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Consider Going Back in Time if You Are an Estate or Trust: 65-Day Rule
By Garrett Reuter, Jr. on January 26, 2021 at 11:15 AM

How many times have you prepared your income tax returns for the previous year, only wishing you knew then what you know now, so you could go back and make more advantageous tax decisions?  In most cases, you are stuck with the decisions you made before the new tax year began, even though you may not have all the relevant tax information available to assist with those decisions until several months into the new tax year.  Too bad for you, says the IRS, unless you are an estate or trust.

65-Day Rule Trust Distribution

Under Section 663(b) of the Internal Revenue Code, any distribution by an estate or trust within the first 65 days of the tax year can be treated as having been made on the last day of the preceding tax year.  For example, a distribution of $500 of trust income by the trustee to a beneficiary on January 30, 2021, can be treated as having been made in the 2020 tax year or the 2021 tax year.  In most years (including 2021), the last day for a distribution to be applied to the previous tax year is March 6 (in leap years, the last day is March 5).

The election to treat the distribution as being made in the previous tax year must be made by the fiduciary on a timely filed income tax return (including extensions) for the tax year to which the distribution is meant to apply.  A fiduciary may make the election for only a partial amount of the distribution(s) within the 65-day period, but the election is irrevocable once it is made.

The primary advantage of this tax rule is that it may provide an opportunity for tax savings.  An estate or trust pays income taxes at graduated rates, similar to individuals, with the top tax rate in 2020, 37 percent, applying to income in excess of $12,950.  However, married couples filing jointly pay the top tax rate only when income exceeds $622,051 (or $518,401 for single filers).  In some cases, an additional 3.8 percent Medicare surtax (also known as the Net Investment Income Tax) on the net investment income of the estate or trust may also apply, resulting in a total marginal tax rate of 40.8 percent.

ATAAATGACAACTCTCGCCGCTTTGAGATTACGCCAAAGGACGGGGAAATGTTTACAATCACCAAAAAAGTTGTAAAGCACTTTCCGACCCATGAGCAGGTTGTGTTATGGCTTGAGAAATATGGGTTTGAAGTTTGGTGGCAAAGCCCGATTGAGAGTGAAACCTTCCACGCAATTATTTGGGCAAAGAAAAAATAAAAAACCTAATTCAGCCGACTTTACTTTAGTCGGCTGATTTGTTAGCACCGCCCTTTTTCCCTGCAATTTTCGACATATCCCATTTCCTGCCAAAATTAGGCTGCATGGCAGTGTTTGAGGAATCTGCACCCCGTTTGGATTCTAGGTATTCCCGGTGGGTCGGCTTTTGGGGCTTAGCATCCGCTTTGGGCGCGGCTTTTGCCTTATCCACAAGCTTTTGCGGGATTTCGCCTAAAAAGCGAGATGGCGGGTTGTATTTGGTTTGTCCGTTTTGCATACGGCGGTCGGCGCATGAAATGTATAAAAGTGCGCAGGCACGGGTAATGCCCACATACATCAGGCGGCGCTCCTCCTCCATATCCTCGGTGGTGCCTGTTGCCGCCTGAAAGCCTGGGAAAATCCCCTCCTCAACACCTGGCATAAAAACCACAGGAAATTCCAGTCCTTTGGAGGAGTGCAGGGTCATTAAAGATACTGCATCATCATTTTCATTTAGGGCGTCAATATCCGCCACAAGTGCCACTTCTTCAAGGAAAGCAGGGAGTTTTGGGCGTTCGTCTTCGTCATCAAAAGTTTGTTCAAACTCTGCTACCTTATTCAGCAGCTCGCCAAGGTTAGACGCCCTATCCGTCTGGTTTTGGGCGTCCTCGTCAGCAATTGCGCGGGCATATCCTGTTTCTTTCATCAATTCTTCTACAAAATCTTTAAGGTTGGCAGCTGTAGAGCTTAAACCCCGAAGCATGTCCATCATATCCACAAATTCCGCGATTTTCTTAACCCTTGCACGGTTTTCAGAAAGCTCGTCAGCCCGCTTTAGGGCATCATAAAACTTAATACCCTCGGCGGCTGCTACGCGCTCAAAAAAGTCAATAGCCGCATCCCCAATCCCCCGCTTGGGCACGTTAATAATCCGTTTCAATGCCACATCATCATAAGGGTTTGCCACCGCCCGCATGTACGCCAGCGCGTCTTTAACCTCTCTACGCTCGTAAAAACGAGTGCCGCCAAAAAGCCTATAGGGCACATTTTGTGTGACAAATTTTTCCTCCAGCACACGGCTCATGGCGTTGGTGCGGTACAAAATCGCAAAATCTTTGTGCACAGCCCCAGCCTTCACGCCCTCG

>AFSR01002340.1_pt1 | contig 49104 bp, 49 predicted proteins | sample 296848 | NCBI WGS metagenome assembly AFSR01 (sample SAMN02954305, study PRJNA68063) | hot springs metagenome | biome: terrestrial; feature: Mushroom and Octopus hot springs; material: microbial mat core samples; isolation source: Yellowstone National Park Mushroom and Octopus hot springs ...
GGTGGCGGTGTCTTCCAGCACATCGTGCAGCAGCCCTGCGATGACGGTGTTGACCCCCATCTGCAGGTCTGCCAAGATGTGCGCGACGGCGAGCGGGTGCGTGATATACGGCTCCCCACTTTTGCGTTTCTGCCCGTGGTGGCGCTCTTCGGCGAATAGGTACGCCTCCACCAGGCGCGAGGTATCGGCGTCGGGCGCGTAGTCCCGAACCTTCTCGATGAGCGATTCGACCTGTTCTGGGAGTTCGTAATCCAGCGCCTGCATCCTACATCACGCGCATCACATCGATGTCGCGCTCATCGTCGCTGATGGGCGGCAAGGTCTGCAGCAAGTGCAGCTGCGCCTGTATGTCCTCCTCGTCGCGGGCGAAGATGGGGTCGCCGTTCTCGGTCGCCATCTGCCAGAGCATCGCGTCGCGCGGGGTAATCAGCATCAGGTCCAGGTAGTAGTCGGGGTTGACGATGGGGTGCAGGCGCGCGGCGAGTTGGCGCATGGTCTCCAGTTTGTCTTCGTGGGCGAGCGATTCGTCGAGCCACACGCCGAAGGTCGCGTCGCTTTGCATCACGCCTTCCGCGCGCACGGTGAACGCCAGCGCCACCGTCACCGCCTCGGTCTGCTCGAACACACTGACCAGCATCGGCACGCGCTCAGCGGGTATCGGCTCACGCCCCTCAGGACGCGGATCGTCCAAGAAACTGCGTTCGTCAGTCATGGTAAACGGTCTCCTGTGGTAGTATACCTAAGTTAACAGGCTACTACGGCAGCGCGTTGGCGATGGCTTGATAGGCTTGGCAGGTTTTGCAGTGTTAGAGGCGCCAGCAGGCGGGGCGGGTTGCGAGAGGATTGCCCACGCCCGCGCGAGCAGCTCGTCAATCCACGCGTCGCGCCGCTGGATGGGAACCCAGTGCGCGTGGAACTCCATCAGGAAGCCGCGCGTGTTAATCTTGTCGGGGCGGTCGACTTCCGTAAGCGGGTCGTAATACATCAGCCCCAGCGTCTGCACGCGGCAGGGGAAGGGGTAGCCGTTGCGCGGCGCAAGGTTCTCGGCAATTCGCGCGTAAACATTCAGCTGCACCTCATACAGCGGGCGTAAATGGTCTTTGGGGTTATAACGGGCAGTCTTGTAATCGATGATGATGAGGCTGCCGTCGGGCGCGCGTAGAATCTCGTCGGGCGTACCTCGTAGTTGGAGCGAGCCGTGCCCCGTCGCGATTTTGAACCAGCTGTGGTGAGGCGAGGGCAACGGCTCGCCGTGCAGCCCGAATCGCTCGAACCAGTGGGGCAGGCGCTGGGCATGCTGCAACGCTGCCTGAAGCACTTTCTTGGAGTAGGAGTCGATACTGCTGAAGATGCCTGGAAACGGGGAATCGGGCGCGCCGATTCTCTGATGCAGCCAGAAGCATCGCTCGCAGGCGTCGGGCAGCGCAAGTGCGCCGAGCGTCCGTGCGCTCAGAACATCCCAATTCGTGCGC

To minimize paying tax at compressed rates, income from the estate or trust may be distributed to a beneficiary. The beneficiary, rather than the estate or trust, will then pay any income taxes associated with the distribution at the beneficiary’s individual tax rate.  For example, a beneficiary who pays income taxes at a rate of 24 percent would pay less income tax on the distribution amount than a trust being taxed at the top tax rate of 37 percent (or even 40.8 percent).  In cases of an estate or trust with a large amount of taxable income and beneficiaries in lower tax brackets, the tax savings can be significant.

State income tax consequences may also apply to distributions made from a trust or estate, and there may be limitations on the amounts of distributions a fiduciary can apply using the 65-day rule.  It is recommended that you discuss all possible consequences with your tax advisor before trying to apply the rules discussed above.     

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